> In the absence of such massive cleverness though I imagine that Im
> just going to have to live with the ugliness of signals crapping all
> over the destructors of a program, unless anyone has any cunning
You probably will. Support for turning signals into language
exceptions requires run-time library support (such as libg++
registering handlers for all signals and either converting them
to C++ exceptions at the current PC, or passing them to handlers
you registered with the normal sigaction() function), or a
well-defined, language-neutral exception passing mechanism
that all the compilers adhere to (as in VMS, Win32).
Unfortunately, these are all going to be non-portable, so
you are left with handling these as you say: wrap calls to
dangerous functions with signal handlers (to catch the
synchronous signals like sigpipe and segv). This would
be part of your OS abstraction layer anyway.
For asynchronous signals like SIGINT, it really depends on what
you are trying to do. What are you trying to achieve by ensuring
that destructors get called?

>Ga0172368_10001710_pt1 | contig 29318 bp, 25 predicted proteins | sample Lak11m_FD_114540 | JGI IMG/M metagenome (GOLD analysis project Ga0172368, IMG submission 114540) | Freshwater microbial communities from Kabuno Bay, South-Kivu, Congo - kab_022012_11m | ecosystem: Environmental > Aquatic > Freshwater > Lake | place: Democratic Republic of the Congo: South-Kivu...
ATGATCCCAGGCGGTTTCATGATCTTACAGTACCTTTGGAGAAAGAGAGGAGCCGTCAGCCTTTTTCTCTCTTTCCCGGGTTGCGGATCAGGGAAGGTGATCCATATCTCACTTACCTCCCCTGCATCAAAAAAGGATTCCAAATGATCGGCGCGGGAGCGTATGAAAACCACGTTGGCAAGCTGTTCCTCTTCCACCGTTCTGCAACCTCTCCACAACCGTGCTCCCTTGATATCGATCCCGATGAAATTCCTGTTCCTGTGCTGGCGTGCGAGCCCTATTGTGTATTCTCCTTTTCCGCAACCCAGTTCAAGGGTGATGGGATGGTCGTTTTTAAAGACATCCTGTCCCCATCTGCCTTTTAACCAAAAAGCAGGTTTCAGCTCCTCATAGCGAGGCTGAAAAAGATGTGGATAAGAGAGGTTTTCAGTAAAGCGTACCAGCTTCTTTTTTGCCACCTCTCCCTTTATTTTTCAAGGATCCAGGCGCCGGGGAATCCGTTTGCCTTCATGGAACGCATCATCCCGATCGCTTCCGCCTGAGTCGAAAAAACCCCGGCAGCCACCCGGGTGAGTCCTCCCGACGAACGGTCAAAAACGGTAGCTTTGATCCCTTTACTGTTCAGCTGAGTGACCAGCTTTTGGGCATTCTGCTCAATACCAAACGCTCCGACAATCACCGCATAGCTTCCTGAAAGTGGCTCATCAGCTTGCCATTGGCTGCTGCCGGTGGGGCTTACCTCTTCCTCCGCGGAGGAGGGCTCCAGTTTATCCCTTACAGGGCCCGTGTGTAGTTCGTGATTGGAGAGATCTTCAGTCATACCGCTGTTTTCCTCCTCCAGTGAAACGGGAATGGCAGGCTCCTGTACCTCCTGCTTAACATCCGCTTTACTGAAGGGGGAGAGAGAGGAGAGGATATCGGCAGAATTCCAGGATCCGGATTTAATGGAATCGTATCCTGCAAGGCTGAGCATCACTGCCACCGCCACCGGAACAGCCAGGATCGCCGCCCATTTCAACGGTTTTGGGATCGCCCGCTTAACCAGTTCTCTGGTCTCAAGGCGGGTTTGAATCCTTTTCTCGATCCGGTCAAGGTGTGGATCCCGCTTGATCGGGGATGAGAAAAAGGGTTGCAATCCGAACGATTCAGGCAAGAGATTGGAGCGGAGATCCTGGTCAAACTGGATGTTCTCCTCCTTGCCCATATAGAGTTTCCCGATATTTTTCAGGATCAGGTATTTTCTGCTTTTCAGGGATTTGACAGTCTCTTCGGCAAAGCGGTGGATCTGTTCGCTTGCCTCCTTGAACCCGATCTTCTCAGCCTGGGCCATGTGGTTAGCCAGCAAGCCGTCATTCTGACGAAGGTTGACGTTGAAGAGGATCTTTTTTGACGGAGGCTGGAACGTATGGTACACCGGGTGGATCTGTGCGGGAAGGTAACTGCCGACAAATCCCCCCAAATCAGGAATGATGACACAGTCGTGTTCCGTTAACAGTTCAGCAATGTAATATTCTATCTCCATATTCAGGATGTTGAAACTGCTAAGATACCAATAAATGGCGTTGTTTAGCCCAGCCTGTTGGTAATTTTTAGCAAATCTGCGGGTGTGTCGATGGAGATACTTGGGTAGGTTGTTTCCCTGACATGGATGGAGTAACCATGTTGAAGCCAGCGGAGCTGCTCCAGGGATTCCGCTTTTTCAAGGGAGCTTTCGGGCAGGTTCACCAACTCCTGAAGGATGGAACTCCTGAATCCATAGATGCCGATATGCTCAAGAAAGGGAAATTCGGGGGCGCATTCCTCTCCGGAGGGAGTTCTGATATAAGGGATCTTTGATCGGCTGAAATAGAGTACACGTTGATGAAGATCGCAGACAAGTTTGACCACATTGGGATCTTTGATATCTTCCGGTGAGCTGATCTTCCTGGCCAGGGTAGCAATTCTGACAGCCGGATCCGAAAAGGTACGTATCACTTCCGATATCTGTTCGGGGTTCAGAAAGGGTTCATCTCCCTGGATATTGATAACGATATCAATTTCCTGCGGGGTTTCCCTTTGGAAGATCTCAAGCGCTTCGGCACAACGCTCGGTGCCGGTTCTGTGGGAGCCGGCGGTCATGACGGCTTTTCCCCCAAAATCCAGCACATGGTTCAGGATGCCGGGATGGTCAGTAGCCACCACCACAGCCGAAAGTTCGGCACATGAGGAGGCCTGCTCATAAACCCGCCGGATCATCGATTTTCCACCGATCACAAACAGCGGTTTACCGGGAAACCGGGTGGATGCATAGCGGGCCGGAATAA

o Are you trying to ensure that resources get deallocated?
That doesn't matter if the process is going to be killed.
(See note below on affecting stuff outside the process.)
If the signal will be handled and ignored, then it doesn't
matter because the code won't notice it.
o If you want to use a signal to partially unwind the call
stack, and use destructors for resource deallocation and
cleanup, then it's really tricky. This is really the
only case that requires further thought.
If you are using destructors to ensure that actions that
affect stuff _outside_the_process_ are performed, DON'T!
Given that there are always ways of killing a program without
destructors being called (SIGKILL, power failure, etc) I'm
always reluctant to use destructors to perform actions that
affect stuff outside the process. For example, using a
destructor to write a trailer and close a file once it is
no longer used is a bad thing (it's a bad example, I know).
Better to re-design your files/shared memory/database such
that inconsistent states are impossible or recoverable.
For example, setting a 'locked' bit in a shared memory
data structure is a bad idea. Better to use some form of
OS-supplied mutex or semaphore that the OS will guarantee
to release if your process goes away unexpectedly.
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